If you believe the calendar, it was over more than a month ago. But, as summer heat reaches ever further into fall, the season’s change is marked more so by daylight savings than a particular date. By two measures then, summer is over.
Although I’ll miss the longer days and the after work ocean dips that come with them, I won’t miss the record-breaking stretches of stiflingly hot weather we’ve had this year, and neither will my balcony garden.
Too much time without precipitation can be hard on a Pacific Northwest girl, used to blink and you’ll miss ’em summers.
Like me, my plants tend to wilt when temperatures soar and no rain comes along to wash the spider out. When this happens, there are more effective ways to water than doing a rain dance.
After I wash my salad leaves for dinner, I’ll pull out the inner basket and use the water left below for my plants.
When my crops grows lush and green, I’ll harvest the leaves, put them into my spinner. Like a gift, or a thank you for quenching their thirst.
There are always plenty of places to find water, if you know where to look.
Camposting is the art of composting while away from home (or while camping).
The thing about composting is that once you start, it feels so good and right that it becomes impossible not to do it all the time. But alas, compost bins aren’t (yet) on every street corner, or even hazily considered by the vast majority.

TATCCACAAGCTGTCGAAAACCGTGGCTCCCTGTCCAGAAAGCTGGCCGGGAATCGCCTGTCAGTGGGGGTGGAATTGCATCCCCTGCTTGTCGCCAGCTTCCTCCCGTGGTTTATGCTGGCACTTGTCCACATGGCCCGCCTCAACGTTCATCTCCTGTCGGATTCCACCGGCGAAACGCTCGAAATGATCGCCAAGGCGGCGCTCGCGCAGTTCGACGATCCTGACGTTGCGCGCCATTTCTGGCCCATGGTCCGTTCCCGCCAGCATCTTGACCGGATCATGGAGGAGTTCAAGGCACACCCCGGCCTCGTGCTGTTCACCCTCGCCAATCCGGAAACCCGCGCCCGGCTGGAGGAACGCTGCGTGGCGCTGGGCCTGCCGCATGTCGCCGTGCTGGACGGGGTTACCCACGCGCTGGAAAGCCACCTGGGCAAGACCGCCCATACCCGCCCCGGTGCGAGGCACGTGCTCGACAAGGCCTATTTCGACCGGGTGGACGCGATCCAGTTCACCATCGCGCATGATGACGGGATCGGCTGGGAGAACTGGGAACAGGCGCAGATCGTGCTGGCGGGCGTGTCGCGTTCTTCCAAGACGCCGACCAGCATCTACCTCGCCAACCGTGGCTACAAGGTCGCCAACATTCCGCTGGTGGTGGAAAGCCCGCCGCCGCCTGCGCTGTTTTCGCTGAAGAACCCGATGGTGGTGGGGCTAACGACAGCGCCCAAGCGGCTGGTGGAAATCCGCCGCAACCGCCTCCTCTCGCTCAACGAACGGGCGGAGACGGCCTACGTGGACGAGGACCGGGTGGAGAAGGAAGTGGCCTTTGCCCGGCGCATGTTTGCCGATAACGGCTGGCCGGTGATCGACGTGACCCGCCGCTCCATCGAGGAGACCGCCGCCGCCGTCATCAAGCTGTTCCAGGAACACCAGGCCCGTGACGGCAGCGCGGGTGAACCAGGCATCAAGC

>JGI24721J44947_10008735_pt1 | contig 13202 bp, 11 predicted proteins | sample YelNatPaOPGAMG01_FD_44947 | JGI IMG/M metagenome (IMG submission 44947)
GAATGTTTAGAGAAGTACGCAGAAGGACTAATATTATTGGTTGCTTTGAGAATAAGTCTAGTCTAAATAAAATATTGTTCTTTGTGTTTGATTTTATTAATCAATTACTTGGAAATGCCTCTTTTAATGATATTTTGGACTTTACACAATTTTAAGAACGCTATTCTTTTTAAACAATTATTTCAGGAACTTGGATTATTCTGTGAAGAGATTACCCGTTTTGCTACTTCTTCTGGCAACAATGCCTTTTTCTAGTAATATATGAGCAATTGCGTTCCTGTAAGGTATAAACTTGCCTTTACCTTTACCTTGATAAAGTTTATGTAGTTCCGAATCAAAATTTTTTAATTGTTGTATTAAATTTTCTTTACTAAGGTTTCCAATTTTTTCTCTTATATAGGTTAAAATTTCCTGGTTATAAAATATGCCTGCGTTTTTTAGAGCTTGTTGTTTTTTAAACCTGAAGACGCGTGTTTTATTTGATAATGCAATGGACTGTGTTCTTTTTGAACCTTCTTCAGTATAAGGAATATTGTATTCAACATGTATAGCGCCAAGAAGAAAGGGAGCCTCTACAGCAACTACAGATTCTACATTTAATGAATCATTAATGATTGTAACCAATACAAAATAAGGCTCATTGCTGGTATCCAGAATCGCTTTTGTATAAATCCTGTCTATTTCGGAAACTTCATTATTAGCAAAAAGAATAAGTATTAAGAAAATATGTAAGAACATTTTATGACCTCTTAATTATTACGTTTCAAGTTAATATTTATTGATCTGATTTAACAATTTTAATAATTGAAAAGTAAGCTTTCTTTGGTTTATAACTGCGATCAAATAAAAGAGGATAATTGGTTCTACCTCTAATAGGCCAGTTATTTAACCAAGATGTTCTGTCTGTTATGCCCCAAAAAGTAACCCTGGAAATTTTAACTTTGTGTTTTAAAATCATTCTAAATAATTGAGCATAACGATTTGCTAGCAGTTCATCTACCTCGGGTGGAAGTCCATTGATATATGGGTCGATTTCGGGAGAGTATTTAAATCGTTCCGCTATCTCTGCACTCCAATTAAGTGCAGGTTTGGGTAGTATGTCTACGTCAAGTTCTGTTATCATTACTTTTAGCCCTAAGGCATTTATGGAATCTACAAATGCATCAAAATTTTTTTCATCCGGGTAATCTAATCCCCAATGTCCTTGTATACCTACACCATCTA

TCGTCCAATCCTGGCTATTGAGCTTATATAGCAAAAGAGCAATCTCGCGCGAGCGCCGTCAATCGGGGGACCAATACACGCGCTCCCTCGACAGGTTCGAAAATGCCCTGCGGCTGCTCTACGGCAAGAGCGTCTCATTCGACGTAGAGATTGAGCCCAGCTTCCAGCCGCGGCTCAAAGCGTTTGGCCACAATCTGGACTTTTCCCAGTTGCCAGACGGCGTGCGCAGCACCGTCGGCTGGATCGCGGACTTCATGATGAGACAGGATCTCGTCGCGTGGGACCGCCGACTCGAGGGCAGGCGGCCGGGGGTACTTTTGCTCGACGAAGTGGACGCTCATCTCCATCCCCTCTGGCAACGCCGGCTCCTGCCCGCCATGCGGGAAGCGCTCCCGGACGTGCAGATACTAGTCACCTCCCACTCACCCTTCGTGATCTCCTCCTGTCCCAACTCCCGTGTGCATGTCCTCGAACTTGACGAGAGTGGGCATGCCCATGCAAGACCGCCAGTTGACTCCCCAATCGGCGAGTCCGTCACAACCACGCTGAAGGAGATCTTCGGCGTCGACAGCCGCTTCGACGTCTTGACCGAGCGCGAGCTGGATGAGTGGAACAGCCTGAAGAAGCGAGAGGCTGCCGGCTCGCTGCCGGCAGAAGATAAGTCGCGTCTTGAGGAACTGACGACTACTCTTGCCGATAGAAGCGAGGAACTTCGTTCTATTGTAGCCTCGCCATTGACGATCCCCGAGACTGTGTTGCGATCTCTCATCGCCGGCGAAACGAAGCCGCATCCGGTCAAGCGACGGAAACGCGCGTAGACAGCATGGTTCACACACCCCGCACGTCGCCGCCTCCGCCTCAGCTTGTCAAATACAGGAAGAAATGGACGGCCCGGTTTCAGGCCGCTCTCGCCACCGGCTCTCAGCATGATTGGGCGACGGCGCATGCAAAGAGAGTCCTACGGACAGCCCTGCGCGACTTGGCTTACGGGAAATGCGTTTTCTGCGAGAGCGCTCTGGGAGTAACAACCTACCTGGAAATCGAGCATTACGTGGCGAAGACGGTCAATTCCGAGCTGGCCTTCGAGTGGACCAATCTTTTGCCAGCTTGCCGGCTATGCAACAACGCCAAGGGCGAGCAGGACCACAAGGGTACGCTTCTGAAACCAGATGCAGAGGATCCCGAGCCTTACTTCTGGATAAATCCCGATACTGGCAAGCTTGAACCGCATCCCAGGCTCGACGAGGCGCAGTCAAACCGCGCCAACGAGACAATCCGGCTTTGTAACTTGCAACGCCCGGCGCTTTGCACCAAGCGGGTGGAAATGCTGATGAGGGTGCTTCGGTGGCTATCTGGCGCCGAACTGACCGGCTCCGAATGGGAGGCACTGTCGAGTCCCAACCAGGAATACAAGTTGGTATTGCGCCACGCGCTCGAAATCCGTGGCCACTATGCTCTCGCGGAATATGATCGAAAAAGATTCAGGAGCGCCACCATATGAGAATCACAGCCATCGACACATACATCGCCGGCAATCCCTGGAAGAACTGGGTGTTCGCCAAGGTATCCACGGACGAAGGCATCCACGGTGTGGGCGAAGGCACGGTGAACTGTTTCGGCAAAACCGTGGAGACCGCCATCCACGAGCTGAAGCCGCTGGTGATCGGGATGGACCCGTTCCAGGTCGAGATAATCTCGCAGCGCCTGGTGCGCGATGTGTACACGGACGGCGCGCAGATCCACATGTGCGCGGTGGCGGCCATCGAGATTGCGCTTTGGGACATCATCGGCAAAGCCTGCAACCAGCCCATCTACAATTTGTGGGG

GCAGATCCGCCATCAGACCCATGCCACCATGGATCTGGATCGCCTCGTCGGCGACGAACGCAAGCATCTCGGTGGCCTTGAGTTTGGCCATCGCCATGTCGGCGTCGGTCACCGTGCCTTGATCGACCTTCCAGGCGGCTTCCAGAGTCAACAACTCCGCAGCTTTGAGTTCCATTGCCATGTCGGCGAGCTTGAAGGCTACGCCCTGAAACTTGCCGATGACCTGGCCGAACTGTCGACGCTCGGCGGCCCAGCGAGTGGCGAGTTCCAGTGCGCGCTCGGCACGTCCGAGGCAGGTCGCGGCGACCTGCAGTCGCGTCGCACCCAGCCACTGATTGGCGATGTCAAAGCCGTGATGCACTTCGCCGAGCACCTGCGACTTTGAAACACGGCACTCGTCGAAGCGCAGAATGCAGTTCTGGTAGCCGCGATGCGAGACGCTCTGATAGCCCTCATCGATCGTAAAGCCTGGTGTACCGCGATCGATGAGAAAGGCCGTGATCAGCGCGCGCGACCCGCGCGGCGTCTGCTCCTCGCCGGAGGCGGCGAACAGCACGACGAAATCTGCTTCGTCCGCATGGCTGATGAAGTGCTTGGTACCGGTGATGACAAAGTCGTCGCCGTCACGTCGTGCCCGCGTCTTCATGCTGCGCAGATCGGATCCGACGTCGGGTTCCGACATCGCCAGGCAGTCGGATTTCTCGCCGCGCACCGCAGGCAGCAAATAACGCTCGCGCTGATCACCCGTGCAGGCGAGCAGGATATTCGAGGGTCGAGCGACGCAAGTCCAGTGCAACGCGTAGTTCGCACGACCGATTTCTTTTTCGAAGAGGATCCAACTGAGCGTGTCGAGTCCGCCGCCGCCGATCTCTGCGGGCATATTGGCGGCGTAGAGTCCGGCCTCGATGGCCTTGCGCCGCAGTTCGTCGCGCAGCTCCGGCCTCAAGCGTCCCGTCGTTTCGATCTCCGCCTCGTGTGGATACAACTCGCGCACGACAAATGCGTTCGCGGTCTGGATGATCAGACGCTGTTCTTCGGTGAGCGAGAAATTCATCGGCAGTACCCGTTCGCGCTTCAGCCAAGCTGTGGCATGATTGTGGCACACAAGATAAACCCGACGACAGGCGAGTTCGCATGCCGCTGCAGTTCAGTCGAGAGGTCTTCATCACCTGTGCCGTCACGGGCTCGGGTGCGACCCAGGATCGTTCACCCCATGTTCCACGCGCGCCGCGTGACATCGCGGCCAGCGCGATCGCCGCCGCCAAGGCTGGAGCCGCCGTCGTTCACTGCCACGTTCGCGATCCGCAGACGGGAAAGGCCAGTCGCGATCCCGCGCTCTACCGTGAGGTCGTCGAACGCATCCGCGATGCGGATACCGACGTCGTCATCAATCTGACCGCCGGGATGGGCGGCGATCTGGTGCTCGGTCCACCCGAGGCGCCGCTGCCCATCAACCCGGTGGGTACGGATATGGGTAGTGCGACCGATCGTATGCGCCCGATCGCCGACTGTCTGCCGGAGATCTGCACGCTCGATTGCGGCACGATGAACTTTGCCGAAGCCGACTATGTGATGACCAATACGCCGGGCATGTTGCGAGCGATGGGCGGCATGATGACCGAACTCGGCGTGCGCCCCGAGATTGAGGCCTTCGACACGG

So then, what to do when you’re out and about and need to dispose of your food scraps in a way that will benefit future generations rather than contribute to methane production in landfill?
Pack it in, pack it out.
In my dreams, city councils and businesses would provide compost bins for organics disposal.The contents would supply urban farms with nutrients to enrich growing soil, and we’d all eat hyper-local food without the need for synthetic fertilisers, which are an extremely potent driver of climate change.
Since this utopian dream is clearly not (yet) realised, composting on-the-go involves bringing your bits back home to be composted.
If you take a lunch to work (in a reusable container, obvy), just reuse it to bring scraps back home. If you camp, bring an extra container with a good seal to avoid leaks.